Well for one you vastly overrepresented the geometry of simple objects. See for example your arm chair:
There is no need to have this many polygons. I don't even think you are using smooth shading and it looks smooth just because there are so many polygons. It looks like this with solid shading:
But guess what happens when I add a decimate modifier and set the reduction factor to 30%? It looks the same but has way less polygons. With the kind of displacement you're doing, you should really be using microdisplacements with texture maps, and normal mapping instead of insane polygon counts. For the chair you could get by with just normal mapping which is computationally way cheaper than displacement mapping but gives similar results when the geometry is not dramatic or on the silhouette as seen from the camera.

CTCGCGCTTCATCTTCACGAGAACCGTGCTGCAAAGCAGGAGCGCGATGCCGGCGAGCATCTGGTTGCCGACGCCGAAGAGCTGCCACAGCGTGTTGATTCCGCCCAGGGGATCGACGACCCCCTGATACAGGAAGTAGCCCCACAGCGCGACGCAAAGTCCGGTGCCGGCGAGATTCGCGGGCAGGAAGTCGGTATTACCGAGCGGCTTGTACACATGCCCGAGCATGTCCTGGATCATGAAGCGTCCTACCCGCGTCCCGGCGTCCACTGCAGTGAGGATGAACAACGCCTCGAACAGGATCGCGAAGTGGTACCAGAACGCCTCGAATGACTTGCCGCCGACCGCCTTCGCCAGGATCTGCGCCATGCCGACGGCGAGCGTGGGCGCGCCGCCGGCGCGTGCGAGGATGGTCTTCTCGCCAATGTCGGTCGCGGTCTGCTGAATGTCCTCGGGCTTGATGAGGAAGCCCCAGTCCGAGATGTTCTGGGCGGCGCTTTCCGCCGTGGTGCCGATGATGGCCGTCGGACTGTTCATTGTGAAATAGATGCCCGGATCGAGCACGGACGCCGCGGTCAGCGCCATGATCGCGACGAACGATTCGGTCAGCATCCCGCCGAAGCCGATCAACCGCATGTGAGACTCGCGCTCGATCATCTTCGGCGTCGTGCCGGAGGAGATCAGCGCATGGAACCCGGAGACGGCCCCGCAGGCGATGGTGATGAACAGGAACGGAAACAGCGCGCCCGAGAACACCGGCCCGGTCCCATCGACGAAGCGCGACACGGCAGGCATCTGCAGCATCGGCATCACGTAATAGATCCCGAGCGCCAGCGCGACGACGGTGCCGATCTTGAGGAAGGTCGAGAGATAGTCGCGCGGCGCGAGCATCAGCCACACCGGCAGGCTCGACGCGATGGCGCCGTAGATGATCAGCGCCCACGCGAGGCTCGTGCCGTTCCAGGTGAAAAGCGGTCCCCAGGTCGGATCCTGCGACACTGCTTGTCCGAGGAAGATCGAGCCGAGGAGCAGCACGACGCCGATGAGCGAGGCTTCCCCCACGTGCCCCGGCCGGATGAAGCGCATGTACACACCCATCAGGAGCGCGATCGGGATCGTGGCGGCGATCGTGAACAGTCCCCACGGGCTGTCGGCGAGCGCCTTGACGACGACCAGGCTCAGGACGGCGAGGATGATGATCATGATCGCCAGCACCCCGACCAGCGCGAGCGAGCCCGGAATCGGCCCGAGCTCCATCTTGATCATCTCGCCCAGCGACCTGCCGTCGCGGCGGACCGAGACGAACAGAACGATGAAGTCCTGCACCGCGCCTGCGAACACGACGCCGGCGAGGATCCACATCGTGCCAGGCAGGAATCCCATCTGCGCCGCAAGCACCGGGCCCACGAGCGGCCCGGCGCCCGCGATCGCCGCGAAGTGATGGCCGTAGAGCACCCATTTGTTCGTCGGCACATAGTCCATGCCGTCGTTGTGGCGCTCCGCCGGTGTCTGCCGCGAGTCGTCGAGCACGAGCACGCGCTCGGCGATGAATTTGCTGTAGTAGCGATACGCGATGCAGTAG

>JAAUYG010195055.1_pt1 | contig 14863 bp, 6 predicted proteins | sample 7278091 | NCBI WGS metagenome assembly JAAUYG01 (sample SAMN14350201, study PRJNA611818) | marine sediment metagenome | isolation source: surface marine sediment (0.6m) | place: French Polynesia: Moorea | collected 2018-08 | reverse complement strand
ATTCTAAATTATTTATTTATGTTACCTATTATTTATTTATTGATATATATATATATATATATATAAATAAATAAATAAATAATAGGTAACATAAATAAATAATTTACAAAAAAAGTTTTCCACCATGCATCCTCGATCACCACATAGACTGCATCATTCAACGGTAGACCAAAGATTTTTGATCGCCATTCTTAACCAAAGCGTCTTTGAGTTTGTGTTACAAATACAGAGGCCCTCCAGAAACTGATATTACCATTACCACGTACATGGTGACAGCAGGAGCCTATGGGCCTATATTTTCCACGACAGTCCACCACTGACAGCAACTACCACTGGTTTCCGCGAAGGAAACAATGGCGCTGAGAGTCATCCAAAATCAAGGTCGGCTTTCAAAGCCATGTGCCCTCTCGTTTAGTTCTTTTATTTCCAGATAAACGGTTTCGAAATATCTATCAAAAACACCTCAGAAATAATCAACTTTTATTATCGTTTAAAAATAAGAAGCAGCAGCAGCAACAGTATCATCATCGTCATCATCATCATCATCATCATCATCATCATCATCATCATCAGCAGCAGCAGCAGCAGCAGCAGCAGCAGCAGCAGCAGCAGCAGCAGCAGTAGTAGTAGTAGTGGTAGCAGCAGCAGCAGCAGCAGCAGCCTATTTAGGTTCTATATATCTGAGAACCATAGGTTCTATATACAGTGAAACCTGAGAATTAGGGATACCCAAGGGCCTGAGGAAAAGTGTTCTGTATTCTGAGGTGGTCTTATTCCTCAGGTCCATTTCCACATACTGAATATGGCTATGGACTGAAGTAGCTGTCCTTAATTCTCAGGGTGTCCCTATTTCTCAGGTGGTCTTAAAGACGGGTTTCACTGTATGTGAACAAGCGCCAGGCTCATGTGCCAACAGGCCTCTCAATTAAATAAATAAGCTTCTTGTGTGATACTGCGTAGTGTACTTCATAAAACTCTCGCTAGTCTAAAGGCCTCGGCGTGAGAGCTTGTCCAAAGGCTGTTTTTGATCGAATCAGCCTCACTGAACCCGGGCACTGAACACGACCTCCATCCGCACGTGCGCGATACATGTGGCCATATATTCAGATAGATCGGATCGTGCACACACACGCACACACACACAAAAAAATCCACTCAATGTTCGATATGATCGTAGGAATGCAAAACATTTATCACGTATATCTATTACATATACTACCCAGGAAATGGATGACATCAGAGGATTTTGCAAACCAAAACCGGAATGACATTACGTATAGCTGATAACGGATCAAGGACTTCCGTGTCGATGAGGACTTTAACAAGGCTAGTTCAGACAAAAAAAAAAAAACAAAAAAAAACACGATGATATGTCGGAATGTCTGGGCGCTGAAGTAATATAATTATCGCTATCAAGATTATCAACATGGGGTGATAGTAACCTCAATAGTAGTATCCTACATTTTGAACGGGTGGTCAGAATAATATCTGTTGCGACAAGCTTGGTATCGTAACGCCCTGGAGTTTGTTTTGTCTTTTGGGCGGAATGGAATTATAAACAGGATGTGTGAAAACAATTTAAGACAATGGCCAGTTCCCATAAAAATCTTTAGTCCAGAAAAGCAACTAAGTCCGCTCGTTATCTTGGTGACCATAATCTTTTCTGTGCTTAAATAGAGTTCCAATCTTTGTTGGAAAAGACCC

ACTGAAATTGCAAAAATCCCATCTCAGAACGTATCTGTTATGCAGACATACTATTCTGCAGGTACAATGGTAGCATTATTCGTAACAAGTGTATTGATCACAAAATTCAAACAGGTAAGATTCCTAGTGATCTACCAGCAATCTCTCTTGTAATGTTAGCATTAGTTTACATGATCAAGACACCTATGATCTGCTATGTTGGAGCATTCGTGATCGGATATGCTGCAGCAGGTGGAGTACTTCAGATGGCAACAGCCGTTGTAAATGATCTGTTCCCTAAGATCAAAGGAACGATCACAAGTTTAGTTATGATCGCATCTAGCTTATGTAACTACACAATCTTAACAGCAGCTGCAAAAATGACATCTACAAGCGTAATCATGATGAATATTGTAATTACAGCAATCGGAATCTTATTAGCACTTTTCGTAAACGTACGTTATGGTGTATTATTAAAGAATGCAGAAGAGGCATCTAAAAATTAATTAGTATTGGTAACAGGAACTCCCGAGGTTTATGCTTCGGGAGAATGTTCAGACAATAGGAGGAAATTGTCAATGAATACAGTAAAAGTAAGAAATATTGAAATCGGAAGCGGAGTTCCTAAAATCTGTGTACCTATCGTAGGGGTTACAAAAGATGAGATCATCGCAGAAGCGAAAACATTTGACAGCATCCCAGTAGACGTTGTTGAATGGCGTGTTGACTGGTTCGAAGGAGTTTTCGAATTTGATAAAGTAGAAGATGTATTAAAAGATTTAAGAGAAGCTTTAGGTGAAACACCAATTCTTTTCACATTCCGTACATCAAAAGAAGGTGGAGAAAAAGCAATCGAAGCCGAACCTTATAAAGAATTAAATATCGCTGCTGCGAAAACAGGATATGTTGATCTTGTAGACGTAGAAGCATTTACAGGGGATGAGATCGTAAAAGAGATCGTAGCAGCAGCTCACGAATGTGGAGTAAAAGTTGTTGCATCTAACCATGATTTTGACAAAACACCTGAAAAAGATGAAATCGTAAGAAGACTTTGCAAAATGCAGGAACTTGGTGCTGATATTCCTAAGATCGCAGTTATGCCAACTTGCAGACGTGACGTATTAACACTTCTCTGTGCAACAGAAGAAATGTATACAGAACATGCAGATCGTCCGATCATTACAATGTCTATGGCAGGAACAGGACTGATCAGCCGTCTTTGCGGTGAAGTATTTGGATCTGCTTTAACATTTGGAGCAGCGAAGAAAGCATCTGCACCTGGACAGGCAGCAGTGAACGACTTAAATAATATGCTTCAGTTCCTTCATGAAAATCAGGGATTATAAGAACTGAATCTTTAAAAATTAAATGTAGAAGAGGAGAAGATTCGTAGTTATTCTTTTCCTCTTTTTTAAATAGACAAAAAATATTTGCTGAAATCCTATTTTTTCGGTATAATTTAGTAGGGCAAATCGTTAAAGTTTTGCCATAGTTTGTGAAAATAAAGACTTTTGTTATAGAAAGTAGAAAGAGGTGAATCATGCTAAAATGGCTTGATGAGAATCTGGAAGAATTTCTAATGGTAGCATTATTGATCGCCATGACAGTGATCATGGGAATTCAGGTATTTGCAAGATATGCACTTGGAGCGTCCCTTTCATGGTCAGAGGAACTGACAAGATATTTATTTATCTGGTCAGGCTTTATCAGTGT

Regarding render times, there are lots of optimizations you can do but unless you reduce the polygons the BVH tree will be huge which will make everything else slower. You probably don't need 2500 samples on an animation. If you are playing back at 30 frames/second you can accept a tiny bit more noise and you won't notice much because it only lasts for 1/30 a second and the noise on each frame is unique. First reduce the polycounts though, then worry about render optimizations. A relatively unoptimized scene of that complexity should take about 3-10 minutes to render on a GTX 10XX card with those noise levels you have now.